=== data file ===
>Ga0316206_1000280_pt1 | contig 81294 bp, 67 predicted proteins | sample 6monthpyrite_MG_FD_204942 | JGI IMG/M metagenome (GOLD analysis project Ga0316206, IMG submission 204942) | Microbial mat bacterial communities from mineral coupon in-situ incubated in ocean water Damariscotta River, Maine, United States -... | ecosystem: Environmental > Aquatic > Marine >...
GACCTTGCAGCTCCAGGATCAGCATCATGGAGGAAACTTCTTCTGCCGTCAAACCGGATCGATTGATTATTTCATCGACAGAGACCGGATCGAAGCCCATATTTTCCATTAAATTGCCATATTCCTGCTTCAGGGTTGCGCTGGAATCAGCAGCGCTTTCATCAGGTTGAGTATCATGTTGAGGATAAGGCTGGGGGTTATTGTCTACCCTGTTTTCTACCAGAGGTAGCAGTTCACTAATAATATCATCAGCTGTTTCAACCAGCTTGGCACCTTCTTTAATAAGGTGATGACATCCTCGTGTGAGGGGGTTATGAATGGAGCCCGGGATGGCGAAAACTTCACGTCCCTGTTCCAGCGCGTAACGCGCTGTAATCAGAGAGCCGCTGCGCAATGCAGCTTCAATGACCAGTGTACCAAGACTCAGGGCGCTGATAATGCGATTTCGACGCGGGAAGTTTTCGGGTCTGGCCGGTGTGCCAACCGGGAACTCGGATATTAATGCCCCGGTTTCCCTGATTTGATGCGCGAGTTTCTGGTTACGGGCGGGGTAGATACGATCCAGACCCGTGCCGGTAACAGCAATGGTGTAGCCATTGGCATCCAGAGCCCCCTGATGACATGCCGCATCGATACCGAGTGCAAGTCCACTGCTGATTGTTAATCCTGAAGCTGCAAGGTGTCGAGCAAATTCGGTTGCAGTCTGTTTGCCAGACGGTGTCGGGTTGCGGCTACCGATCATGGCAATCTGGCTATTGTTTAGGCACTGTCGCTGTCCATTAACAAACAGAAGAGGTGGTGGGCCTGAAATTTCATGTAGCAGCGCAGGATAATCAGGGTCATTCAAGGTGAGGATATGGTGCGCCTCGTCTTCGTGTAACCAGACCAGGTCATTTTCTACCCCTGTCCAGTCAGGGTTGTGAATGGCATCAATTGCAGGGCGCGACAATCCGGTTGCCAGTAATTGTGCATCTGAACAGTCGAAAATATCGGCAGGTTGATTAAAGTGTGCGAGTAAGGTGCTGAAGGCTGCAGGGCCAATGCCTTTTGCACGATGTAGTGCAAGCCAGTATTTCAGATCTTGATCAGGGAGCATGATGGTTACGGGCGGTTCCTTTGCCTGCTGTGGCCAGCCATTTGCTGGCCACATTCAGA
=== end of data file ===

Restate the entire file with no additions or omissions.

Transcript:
>Ga0316206_1000280_pt1 | contig 81294 bp, 67 predicted proteins | sample 6monthpyrite_MG_FD_204942 | JGI IMG/M metagenome (GOLD analysis project Ga0316206, IMG submission 204942) | Microbial mat bacterial communities from mineral coupon in-situ incubated in ocean water Damariscotta River, Maine, United States -... | ecosystem: Environmental > Aquatic > Marine >...
GACCTTGCAGCTCCAGGATCAGCATCATGGAGGAAACTTCTTCTGCCGTCAAACCGGATCGATTGATTATTTCATCGACAGAGACCGGATCGAAGCCCATATTTTCCATTAAATTGCCATATTCCTGCTTCAGGGTTGCGCTGGAATCAGCAGCGCTTTCATCAGGTTGAGTATCATGTTGAGGATAAGGCTGGGGGTTATTGTCTACCCTGTTTTCTACCAGAGGTAGCAGTTCACTAATAATATCATCAGCTGTTTCAACCAGCTTGGCACCTTCTTTAATAAGGTGATGACATCCTCGTGTGAGGGGGTTATGAATGGAGCCCGGGATGGCGAAAACTTCACGTCCCTGTTCCAGCGCGTAACGCGCTGTAATCAGAGAGCCGCTGCGCAATGCAGCTTCAATGACCAGTGTACCAAGACTCAGGGCGCTGATAATGCGATTTCGACGCGGGAAGTTTTCGGGTCTGGCCGGTGTGCCAACCGGGAACTCGGATATTAATGCCCCGGTTTCCCTGATTTGATGCGCGAGTTTCTGGTTACGGGCGGGGTAGATACGATCCAGACCCGTGCCGGTAACAGCAATGGTGTAGCCATTGGCATCCAGAGCCCCCTGATGACATGCCGCATCGATACCGAGTGCAAGTCCACTGCTGATTGTTAATCCTGAAGCTGCAAGGTGTCGAGCAAATTCGGTTGCAGTCTGTTTGCCAGACGGTGTCGGGTTGCGGCTACCGATCATGGCAATCTGGCTATTGTTTAGGCACTGTCGCTGTCCATTAACAAACAGAAGAGGTGGTGGGCCTGAAATTTCATGTAGCAGCGCAGGATAATCAGGGTCATTCAAGGTGAGGATATGGTGCGCCTCGTCTTCGTGTAACCAGACCAGGTCATTTTCTACCCCTGTCCAGTCAGGGTTGTGAATGGCATCAATTGCAGGGCGCGACAATCCGGTTGCCAGTAATTGTGCATCTGAACAGTCGAAAATATCGGCAGGTTGATTAAAGTGTGCGAGTAAGGTGCTGAAGGCTGCAGGGCCAATGCCTTTTGCACGATGTAGTGCAAGCCAGTATTTCAGATCTTGATCAGGGAGCATGATGGTTACGGGCGGTTCCTTTGCCTGCTGTGGCCAGCCATTTGCTGGCCACATTCAGA